In DepthData Science

Predicting where victims of Mexico's violence are buried

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Science  30 Jun 2017:
Vol. 356, Issue 6345, pp. 1317-1318
DOI: 10.1126/science.356.6345.1317

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Summary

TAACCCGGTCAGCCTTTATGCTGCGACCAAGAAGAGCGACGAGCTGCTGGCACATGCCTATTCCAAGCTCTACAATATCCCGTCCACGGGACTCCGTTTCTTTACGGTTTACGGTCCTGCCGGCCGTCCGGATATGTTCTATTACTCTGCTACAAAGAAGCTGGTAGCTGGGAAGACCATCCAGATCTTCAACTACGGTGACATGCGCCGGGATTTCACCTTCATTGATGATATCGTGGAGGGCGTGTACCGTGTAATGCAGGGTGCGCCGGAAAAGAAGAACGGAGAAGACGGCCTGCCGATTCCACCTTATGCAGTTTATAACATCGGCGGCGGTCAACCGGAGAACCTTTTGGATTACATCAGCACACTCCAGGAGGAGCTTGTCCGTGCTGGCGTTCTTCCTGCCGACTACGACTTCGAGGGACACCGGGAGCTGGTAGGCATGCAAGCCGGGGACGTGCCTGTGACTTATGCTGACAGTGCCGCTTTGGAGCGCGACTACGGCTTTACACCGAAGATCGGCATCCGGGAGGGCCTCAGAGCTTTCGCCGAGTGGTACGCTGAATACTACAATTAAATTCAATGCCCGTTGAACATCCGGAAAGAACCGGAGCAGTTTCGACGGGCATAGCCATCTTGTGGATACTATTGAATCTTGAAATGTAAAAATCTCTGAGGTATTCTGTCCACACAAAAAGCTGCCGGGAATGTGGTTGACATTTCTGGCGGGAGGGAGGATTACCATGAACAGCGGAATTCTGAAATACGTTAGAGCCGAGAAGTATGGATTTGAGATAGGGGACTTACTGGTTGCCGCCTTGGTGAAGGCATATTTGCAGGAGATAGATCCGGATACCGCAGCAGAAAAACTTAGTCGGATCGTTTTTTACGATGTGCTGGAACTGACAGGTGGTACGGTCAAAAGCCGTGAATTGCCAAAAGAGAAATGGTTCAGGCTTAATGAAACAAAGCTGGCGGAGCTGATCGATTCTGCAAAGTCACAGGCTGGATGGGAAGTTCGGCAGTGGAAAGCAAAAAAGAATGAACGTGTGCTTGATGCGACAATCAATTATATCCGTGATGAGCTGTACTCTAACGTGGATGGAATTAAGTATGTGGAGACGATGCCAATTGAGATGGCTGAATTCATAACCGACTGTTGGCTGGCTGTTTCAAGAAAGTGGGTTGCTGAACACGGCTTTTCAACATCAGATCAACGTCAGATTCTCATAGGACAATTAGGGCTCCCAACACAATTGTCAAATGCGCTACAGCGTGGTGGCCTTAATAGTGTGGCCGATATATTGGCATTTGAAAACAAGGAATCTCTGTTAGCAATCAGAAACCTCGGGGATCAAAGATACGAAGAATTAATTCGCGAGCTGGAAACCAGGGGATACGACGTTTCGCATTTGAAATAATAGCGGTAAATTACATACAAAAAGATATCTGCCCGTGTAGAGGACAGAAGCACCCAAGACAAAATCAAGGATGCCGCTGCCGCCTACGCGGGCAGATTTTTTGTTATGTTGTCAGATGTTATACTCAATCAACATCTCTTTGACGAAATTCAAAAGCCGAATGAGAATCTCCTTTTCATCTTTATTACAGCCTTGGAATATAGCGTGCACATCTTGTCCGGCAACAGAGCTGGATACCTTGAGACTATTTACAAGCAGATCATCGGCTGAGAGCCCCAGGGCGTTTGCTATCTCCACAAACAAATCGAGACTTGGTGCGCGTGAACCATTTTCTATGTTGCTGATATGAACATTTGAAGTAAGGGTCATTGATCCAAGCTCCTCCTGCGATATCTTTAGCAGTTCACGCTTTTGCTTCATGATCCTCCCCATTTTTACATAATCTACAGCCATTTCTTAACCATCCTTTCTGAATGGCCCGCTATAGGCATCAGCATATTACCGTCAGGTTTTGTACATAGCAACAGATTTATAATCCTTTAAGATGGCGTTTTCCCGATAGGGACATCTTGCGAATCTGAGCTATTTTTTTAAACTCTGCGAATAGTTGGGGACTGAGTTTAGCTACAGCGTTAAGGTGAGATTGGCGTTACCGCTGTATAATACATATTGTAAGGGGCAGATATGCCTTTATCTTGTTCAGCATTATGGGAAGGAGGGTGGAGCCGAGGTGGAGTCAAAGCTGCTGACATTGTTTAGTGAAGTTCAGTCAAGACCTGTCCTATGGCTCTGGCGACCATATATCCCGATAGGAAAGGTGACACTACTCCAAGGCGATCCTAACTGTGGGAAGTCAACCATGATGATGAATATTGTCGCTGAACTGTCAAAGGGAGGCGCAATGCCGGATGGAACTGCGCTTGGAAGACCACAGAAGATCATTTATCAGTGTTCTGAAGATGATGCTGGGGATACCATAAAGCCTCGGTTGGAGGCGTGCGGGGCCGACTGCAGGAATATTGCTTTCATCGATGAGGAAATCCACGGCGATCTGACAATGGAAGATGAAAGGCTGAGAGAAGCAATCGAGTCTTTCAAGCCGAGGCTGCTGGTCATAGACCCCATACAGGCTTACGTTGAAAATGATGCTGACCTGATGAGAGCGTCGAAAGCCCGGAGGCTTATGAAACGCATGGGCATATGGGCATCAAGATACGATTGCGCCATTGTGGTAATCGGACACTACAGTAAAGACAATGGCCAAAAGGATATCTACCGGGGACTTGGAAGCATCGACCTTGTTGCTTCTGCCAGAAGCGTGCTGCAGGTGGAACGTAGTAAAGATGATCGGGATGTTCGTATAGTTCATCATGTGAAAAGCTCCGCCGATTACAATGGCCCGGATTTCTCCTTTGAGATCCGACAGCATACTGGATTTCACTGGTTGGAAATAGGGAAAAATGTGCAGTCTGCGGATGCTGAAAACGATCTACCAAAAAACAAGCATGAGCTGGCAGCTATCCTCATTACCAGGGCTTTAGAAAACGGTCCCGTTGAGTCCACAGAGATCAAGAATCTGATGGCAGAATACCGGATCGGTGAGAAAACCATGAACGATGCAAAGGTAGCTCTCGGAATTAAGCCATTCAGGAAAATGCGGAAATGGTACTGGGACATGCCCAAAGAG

More than 30,000 people have disappeared without a trace in Mexico, most since violence skyrocketed after the government began battling drug cartels in 2006. Police investigations rarely solve such crimes, so many families are left to search on their own for the hidden graves that may hold their relatives. Last week, a team of data scientists and human rights researchers released a new tool for the searchers: a map predicting which municipalities in Mexico are most likely to house hidden graves. In addition to 43 municipalities with hidden graves publicly reported in 2016—mostly in the states of Veracruz and Guerrero—the model identified 45 other municipalities as having a 70% or higher chance of containing unreported graves. Topping that list is Coyuca de Benítez in Guerrero, with an 86% chance. Five of the 10 with the highest probabilities—including Nogales, Sonora; and Juarez, Chihuahua—are in states along the U.S. border. Places least likely to contain hidden graves include the southern states of Quintana Roo and Yucatán.